Paul Haas says the compositions featured in SoNA's season opening concert Sept. 23 are "maximally romantic," in distinct but complementary ways.
"There's an explosion of teen romance with Tony and Maria's love story in 'West Side Story,' and Rachmaninov's Second Symphony is a completely different kind of romanticism -- a celebration of life through music that is just packed full of emotion and heart," explains the music director of the Symphony of Northwest Arkansas.
"Coincidentally, Leonard Bernstein [1918-1990] and Sergei Rachmaninov [1873-1943] were both conductors, composers, and pianists who both lived in New York City. So there's that as well."
And bringing that kind of diversity of time, place and style together makes sense coming from arguably the most eclectic man you know.
"I've had a great summer, with activities ranging from the musical -- conducting at Tanglewood for two weeks at the beginning of August -- to the far-out-there stuff you've come to expect from me -- catching bee swarms, teaching my kids how to make rope from grasses, etc.," Haas says when asked what he's been doing lately. "It's been a fun ride, and I'm excited to get back into the saddle for SoNA's 'Great Romantics' concert."
The concert is the beginning of an equally eclectic year.
"We have an incredible lineup of 'the best pieces you've never heard' this season, alongside more famous 'warhorses,'" Haas says with his trademark enthusiasm. "My hope is that our audiences embrace the Dawson and the Farrenc -- some of my new favorite works -- with the same enthusiasm and pleasure they've exhibited in recent seasons whenever we bring out something exciting and unfamiliar.
"There's an electricity in the air! There's magic in the interaction between the orchestra and audience when we're exploring new ground together. I can't wait!"
The Negro Folk Symphony by William Dawson is on the program for Jan. 20, along with Barber's Symphony No. 1 and the world premiere of Aldo López-Gavilán's Piano Concerto with guest pianist Lara Downes. Symphony No. 3 by French composer Louise Farrenc (1804-1875) will be paired with Darius Milhaud's Le boeuf sur le toît and Max Bruch's Violin Concerto in G Minor with Winona Fifield, SoNA concertmaster, for "Defying Expectations" Feb. 17.
"I'm always on the lookout for incredible new music," Haas says about the 2023-24 season. "And by that I mean either music that was written recently or music I just wasn't aware of previously, even if it was written decades -- or centuries! -- ago. I add all of my discoveries into a giant pot, and that's a primary source for me as I approach a new season."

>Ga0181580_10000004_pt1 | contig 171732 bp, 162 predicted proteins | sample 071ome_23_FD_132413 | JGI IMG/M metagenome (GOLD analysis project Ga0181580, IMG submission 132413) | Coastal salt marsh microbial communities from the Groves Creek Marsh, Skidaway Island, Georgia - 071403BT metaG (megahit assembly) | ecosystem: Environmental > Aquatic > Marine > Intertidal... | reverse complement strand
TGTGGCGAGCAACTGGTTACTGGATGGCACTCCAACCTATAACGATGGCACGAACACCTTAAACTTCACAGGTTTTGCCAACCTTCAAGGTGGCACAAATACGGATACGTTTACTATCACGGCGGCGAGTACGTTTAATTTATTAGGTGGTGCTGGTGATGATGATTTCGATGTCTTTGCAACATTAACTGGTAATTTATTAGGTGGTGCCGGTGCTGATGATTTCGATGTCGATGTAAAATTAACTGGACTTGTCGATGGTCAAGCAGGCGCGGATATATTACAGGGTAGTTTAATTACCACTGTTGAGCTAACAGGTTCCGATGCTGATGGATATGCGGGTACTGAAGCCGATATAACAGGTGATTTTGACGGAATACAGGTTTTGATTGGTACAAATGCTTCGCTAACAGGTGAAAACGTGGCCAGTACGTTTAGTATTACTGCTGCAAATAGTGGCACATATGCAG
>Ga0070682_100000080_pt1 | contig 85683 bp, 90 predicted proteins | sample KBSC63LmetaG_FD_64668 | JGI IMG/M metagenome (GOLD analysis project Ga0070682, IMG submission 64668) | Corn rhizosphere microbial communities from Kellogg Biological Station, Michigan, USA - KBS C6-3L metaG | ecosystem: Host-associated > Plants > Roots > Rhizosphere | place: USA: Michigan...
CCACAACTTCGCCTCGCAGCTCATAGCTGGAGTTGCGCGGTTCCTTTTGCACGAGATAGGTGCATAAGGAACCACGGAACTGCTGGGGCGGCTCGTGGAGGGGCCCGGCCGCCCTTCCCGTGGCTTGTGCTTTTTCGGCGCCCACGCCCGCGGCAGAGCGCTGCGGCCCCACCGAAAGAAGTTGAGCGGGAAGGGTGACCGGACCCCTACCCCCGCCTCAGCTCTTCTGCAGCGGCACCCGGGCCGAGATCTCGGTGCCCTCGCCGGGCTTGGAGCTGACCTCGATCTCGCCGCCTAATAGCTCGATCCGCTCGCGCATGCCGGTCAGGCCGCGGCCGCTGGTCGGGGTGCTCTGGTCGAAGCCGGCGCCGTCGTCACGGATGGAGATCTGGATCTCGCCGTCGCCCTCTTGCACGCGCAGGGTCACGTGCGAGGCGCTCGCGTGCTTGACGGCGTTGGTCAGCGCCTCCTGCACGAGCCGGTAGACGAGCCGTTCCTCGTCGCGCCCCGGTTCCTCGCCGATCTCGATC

Even a composer whose name is highly revered now might not always have been so, Haas points out.
"Rachmaninov's first symphony had a disastrous premiere -- badly rehearsed and with a famous though inept conductor -- and the composer entered a period of severe depression shortly thereafter," he explains. "It was only after four years and a successful course of psychotherapy that he re-emerged from the depths of his despair, ready to embrace life and composing again."
His Second Symphony, written in 1906, has been described as "a marvel of melodic freshness and brilliant instrumentation" by the Classical Critic's Notebook.
"This emotional program is a wonderful way to commence the season and showcase our orchestra's expressive power," Haas says of the opening performance. "While it's hard to single out a particular instrument for this concert, the clarinet solo in the third movement of the Rachmaninov is one of the most famous passages ever written for that instrument.
"With great orchestral music, every single instrument onstage plays a vital part, and we're so fortunate to have SoNA's enviable roster of musicians for each and every concert."
WHEN -- 7:30 p.m. Sept. 23
WHERE -- Walton Arts Center in Fayetteville
COST -- $36, $48 or $61
INFO -- sonamusic.org o4 443-5600
BONUS -- Ticketholders to "Great Romantics" are also invited to come early at 6:30 p.m. for a pre-show Creative Conversation with Haas.